(b) if he has treated her with such cruelty as to cause a reasonable apprehension in her mind that it will be harmful or injurious to live with her husband;
(g) if there is any other cause justifying her living separately.”
Furthermore, the Bench then enunciates in para 11 that, “In Mohd Ahmed Khan v. Shah Bano Begum, (1985) 2 SCC 556, Para 8, Constitutional Bench of Hon’ble Supreme Court held that Sir James- Fitz James Stephen who piloted the Code of Criminal Procedure, 1872 as a Legal Member of the Viceroy’s Council, described the precursor of Chapter IX of the Code in which Section 125 occurs, as ‘a mode of preventing vagrancy or at least of preventing its consequences’.”
Adding more to it, the Bench then while citing the other relevant case law states in para 12 that, “In Ramesh Chander Kaushal v. Veena Kaushal, AIR 1978 SC 1807, Hon’ble Supreme Court holds, “[9]. This provision is a measure of social justice and specially enacted to protect women and children and falls within the constitutional sweep of Article 15 (3) reinforced by Article 39. We have no doubt that sections of statutes calling for construction by courts are not petrified print but vibrant words with social functions to fulfil. The brooding presence of the constitutional empathy for the weaker sections like women and children must inform interpretation if it has to have social relevance. So viewed, it is possible to the selective in picking out that interpretation out of two alternatives which advances the cause – the cause of the derelicts.””
Going ahead, the Bench then hastens to add in para 15 that, “In Mohd Ali alias Barket Ram v. Mt Sakina Begum alias Shakuntla, 26-5-1943, Lahore High Court observed, “[2]. There is ample authority for the proposition that Section 488 provides only a speedy remedy against starvation for a deserted wife or child, that it is only a summary procedure which does not cover entirely the same ground as the civil liability of a husband or father under his personal law to maintain his wife or child, and that when substantial issues of civil law are raised between the parties their remedy lies only in the civil Courts: In re Kandasami Chetty A.I.R. 1926 Mad. 346, M. Bulteel v. Emperor (37) 1937 M.W.N. 1127 and Chantan v. C. Mathu A.I.R. 1917 Mad. 276 inter alia.””
Most significantly, what comes as an icing on the cake and what forms the cornerstone of this learned judgment is then waxed eloquently, elegantly and effectively in para 16 wherein it is held that, “Granting interim maintenance is similar to giving first aid. Chapter IX of Code of Criminal Procedure, 1973, provides a quick remedy by a summary procedure to protect the applicant against starvation and tide over immediate difficulties by a deserted wife or children to secure some reasonable sum by way of maintenance. S. 125 (1) (a) of CrPC provides a grant of maintenance to the wife, unable to maintain herself. Proviso to S. 125 CrPC empowers the Magistrate to order monthly allowance for the interim maintenance and also the expenses of such proceeding during its pendency. The foundation of the measures of social Justice enacted by the Legislature lay beneath the sweep of Article 15 (3) of the Constitution of India. It fulfills the concept of a welfare State in a vibrant democracy by safeguarding wives and children and preventing them from the modes of vagrancy and its consequences. Given above, it would be appropriate for the Courts to direct the person against whom an application is made under S. 125 of the Code to pay some reasonable sum by way of maintenance to the applicant pending final disposal of the application.”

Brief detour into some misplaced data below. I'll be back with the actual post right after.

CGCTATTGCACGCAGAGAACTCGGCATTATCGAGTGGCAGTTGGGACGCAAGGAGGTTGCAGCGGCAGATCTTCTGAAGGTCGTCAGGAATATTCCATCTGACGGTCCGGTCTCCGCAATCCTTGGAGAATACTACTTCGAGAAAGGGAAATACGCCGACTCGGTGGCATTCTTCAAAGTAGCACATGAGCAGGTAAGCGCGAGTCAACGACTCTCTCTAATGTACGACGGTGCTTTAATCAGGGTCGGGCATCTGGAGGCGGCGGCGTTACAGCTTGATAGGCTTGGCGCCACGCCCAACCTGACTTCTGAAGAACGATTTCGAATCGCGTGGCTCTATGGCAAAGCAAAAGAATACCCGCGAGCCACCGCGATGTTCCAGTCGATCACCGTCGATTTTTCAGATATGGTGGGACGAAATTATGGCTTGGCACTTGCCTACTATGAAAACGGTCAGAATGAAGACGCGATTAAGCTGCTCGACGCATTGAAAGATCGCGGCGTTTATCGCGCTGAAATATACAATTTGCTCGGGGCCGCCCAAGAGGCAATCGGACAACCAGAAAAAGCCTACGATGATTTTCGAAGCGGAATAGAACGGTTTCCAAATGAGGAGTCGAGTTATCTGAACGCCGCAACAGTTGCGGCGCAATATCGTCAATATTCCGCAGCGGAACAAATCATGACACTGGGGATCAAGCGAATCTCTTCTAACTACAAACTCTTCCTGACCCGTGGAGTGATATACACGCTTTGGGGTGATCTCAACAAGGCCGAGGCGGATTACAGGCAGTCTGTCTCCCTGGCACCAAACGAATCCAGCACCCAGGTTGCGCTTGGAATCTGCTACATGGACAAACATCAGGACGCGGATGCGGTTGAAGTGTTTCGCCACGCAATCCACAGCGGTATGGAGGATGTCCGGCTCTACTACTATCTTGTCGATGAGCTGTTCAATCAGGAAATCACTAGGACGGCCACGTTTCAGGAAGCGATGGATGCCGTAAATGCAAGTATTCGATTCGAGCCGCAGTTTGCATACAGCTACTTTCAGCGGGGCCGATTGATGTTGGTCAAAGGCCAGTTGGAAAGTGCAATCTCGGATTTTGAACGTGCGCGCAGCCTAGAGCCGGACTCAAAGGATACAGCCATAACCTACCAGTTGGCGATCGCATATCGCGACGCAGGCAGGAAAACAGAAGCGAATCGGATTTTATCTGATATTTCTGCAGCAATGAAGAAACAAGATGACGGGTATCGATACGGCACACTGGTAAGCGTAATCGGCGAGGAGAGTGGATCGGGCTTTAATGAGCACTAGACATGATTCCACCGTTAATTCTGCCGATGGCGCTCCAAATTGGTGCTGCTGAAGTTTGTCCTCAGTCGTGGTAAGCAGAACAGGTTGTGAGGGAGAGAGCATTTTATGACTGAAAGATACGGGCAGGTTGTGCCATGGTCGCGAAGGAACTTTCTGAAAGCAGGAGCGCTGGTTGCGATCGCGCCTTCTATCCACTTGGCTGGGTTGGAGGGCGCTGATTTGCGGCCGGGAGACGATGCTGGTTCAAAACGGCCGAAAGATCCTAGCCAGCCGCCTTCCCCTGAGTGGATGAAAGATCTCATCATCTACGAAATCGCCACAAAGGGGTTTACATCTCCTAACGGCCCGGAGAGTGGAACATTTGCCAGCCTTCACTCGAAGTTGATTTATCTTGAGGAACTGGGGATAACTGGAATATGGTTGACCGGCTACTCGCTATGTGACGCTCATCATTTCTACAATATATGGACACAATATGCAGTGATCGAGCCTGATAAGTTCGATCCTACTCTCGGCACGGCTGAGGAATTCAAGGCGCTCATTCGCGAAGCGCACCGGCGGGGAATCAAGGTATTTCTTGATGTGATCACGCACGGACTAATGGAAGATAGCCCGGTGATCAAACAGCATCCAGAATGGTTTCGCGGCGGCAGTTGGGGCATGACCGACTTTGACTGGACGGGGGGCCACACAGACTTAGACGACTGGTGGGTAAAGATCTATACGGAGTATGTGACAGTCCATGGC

What’s more, the Bench then makes it clear in para 17 that, “The contents of the wife’s application, which is supported by her affidavit, prima facie make out just grounds for the wife to live separately and that she could not sustain financially, making out a case for interim maintenance. Although the marriage has been challenged as never solemnized yet it is subject to proof. In the present petition, the Court is concerned with interim maintenance and nothing more, nothing beyond.”
For the sake of clarity, the Bench then also points out in para 18 that, “There is neither any illegality nor the maintenance beyond the petitioner’s means; as such, there are no merits in the present petition. Furthermore, if the Court concludes that Krishani Devi played fraud upon Subhash Chand, it would undoubtedly have consequences. Given above, the impugned orders are well reasoned and call for no interference.”
To be sure, the Bench then also further ruled in para 19 that, “In the facts and circumstances peculiar to this case, the petitioner fails to make out a case at this stage. However, this order shall not prohibit any of the parties to seek legal remedies under section 127 CrPC in accordance with law.”
Finally, the Bench then disposes of the petition by holding in para 20 that, “I express gratitude to Ms. Seema Azad Advocate, Ld. Legal Aid Counsel, for excellent assistance. Petition dismissed. Pending applications, if any, are also closed.”
In conclusion, the sum and substance of this brief, brilliant, bold and balanced judgment by a single Judge Bench of Justice Anoop Chitkara of Himachal Pradesh High Court is that a prima facie case is made out for the wife to live separately and that she could not sustain financially. So granting interim maintenance is similar to giving first aid as is postulated also in Section 125 of the CrPC. It is a no-brainer that this notable judgment will definitely go a long way in preventing wives and children from vagrancy as was pointed out also in this judgment most prominently in para 16 as discussed hereinabove.